Bruna Rotunno: “The photo was taken when I was shooting for my book Women in Bali. The daughter of a maid who worked in some villas nearby was tempted by the pool and since it was raining, no one else was swimming. So she shyly looked around and dived in, sure that no one would see her … I felt the magic of the moment when she completely surrendered to the water, in a surreal instant of daily life.”
Danielle L. Goldstein: “New York City is vast, in its architecture, infrastructure, and commerce, as well as in its sensory onslaught and constant supply of humanity. That is what makes it both fascinating and overwhelming. It’s easy to get lost here. I aim to highlight these individuals and their relationship to the structures of the city. Bringing awareness to the city’s small moments is an act of devotion to the individuals who reside here and to the beauty of their surroundings.”
Emily Garthwaite: “It was almost 7pm and I watched bus after bus filled with commuters leave the terminal in Kolkata. Some were happier than others. I must have stayed there almost an hour waiting for an interesting character, the right lighting, the right look. This ended up being the shot.”
Florence Oliver: “Nightfall. The departure is announced. Those luminous golden lines are about to move and to accelerate. A woman on a nearby train lights me up with a smile. I like these moments when a small abstraction hides in the reflections and creates a story. I was a painter at first, then moved on to photography, mainly using my iPhone. As a lover of reflections, I am moved by the abstraction they give to the eye. It is a real joy and a challenge to explore their complexity, their vagueness, until I find the fragile resonance of an emotion.”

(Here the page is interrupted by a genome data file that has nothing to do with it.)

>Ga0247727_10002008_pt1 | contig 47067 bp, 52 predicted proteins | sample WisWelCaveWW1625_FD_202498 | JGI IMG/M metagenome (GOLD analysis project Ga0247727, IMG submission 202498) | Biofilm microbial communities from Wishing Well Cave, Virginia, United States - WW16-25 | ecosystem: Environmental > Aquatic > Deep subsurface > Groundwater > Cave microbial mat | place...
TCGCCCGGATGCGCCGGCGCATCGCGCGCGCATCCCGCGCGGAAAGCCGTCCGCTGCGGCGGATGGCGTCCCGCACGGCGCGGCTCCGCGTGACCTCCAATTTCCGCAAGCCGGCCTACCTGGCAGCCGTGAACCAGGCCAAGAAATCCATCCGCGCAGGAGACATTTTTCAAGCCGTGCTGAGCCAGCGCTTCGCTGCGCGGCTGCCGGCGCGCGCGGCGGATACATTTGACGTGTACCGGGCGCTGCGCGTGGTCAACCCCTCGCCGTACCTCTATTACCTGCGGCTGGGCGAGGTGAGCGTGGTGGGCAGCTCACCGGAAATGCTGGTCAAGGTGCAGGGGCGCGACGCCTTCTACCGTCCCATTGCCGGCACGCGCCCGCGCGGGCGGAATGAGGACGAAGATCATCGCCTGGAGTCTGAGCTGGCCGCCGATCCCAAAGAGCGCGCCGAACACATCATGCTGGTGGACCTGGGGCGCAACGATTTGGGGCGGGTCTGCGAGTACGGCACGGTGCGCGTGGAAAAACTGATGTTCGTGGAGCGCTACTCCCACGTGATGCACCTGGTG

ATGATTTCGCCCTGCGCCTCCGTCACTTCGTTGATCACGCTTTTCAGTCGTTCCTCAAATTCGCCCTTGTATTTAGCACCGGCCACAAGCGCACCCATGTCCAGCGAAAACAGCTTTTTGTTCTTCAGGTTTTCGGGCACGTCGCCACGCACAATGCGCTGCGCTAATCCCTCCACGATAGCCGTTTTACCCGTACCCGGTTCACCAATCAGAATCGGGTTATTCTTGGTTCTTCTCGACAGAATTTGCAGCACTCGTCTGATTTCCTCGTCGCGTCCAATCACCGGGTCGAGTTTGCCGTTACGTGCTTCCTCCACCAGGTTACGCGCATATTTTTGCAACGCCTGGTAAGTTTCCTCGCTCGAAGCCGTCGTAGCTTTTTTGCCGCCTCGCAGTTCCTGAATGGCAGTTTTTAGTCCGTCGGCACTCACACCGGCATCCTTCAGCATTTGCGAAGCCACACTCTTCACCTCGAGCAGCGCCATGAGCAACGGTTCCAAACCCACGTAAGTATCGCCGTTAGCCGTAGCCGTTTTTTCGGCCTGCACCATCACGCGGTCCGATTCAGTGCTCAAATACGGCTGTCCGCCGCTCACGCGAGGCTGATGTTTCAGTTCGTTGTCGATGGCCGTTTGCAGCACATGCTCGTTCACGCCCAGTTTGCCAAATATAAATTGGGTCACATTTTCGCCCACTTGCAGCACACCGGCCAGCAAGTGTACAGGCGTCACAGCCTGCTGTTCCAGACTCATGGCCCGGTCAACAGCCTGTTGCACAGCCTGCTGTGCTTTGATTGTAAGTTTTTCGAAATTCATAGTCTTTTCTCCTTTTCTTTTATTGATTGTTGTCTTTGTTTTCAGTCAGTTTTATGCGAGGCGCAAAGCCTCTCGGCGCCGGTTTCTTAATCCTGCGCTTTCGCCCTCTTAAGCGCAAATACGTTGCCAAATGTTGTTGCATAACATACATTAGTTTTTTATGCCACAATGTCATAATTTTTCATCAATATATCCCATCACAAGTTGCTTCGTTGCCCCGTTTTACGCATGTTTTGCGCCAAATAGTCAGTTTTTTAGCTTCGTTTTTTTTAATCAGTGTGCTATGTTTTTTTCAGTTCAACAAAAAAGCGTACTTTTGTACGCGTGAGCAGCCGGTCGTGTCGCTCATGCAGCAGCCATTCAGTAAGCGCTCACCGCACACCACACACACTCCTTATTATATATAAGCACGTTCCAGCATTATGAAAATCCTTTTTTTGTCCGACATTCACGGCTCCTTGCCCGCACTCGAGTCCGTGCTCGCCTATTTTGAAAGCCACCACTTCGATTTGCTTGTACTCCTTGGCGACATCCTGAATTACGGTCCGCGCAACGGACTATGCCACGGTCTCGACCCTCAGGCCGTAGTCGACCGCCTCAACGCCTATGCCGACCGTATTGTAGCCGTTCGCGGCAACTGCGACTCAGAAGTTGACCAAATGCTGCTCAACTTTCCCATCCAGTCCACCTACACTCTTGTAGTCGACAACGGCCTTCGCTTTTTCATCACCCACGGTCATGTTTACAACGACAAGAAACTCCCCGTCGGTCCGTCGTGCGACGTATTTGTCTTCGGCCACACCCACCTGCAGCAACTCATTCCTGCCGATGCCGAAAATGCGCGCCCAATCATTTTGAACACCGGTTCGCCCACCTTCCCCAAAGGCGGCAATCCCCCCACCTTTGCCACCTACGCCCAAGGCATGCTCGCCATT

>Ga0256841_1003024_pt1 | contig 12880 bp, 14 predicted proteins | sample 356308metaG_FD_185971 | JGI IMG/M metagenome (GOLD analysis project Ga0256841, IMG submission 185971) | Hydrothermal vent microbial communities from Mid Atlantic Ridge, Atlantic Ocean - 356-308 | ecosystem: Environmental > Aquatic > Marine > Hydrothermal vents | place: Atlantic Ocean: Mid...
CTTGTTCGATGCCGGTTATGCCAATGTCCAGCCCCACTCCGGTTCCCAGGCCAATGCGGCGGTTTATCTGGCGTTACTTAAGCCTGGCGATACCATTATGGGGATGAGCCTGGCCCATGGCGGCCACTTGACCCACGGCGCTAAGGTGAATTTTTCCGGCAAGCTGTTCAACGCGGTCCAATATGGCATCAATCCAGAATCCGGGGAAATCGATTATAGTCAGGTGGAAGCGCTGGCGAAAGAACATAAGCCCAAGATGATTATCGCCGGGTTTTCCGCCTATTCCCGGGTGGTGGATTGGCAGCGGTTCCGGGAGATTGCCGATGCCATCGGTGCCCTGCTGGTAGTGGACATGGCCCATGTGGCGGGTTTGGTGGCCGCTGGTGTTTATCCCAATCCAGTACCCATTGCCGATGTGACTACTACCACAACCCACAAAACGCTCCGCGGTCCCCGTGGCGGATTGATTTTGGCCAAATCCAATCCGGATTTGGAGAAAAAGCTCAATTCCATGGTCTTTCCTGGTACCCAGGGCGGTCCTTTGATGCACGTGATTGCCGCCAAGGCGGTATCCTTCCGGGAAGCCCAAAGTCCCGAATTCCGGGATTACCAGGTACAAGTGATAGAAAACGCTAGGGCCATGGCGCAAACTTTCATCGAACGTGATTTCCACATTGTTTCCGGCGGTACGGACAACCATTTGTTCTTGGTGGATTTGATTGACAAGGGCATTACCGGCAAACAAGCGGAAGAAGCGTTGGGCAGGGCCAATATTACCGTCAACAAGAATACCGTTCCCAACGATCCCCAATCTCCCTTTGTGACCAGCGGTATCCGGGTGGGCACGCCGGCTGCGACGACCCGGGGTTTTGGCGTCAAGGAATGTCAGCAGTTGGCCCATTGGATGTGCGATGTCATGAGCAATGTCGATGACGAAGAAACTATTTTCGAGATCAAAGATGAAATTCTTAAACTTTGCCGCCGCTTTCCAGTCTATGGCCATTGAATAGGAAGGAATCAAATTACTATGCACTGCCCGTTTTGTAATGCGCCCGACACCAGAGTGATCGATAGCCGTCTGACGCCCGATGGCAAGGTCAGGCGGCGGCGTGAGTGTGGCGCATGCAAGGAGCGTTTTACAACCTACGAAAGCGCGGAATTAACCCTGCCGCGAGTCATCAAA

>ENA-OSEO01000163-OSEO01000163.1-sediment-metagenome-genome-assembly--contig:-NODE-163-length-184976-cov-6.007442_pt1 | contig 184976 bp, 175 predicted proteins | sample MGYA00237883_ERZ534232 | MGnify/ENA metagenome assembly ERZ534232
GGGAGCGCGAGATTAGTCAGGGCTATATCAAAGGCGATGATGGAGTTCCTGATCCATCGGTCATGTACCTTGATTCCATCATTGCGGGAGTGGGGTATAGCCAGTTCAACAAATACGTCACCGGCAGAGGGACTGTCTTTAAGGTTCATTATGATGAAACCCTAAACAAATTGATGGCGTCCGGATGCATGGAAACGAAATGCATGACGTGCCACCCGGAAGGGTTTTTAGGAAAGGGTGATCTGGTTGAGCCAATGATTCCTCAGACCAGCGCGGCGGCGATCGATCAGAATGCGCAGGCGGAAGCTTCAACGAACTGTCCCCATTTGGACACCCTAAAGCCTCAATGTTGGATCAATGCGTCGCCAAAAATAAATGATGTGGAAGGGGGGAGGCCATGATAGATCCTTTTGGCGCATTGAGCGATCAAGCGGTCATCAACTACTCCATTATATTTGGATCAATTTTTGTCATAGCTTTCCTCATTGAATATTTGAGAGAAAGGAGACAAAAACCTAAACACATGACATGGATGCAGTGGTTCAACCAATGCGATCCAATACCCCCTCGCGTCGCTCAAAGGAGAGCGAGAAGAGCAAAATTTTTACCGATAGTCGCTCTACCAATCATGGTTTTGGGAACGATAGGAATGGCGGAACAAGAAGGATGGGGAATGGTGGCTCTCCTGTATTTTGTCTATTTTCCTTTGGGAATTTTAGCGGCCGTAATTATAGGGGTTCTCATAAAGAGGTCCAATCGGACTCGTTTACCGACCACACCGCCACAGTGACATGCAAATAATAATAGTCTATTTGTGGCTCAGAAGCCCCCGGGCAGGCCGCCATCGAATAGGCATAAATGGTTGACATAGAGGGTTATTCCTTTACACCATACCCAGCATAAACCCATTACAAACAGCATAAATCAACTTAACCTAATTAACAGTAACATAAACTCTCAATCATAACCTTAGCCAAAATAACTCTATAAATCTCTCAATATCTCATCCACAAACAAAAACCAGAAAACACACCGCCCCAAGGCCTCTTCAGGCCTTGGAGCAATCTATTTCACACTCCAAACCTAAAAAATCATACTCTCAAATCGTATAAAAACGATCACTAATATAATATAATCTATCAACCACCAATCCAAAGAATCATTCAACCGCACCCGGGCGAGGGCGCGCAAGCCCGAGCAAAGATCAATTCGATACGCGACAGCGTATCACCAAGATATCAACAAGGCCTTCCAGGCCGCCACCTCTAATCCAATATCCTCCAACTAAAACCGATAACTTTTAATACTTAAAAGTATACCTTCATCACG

Orna Naor: “For the last thirteen years, Israeli women from the Machsom Watch organization have helped bring women and children from Palestinian villages to the beach; for most of them it’s for the first time in their lives. Their fear and anxiety soon change to joy and laughter.”
Regula Tschumi: “I see street photography as a most interesting and challenging field of expertise, and it has the great advantage that I can make it everywhere in the world. Street photography satisfies my curiosity, gives me a great pleasure to explore all kind of new and well known places, it allows me to live out my creativity and it gives me a pretext to get in touch with people. Streets are never boring, there is always something happening, it all depends on myself.”
B Jane Levine: “I am a photographer shooting candid images with a focus on people in New York City. I take photographs of strangers as they traverse the city streets. I attempt to capture authentic moments when the subject is unaware of my presence. I photograph to find the human elements that make me feel part of the society. Everyday I get up and look forward to what the streets have to offer.”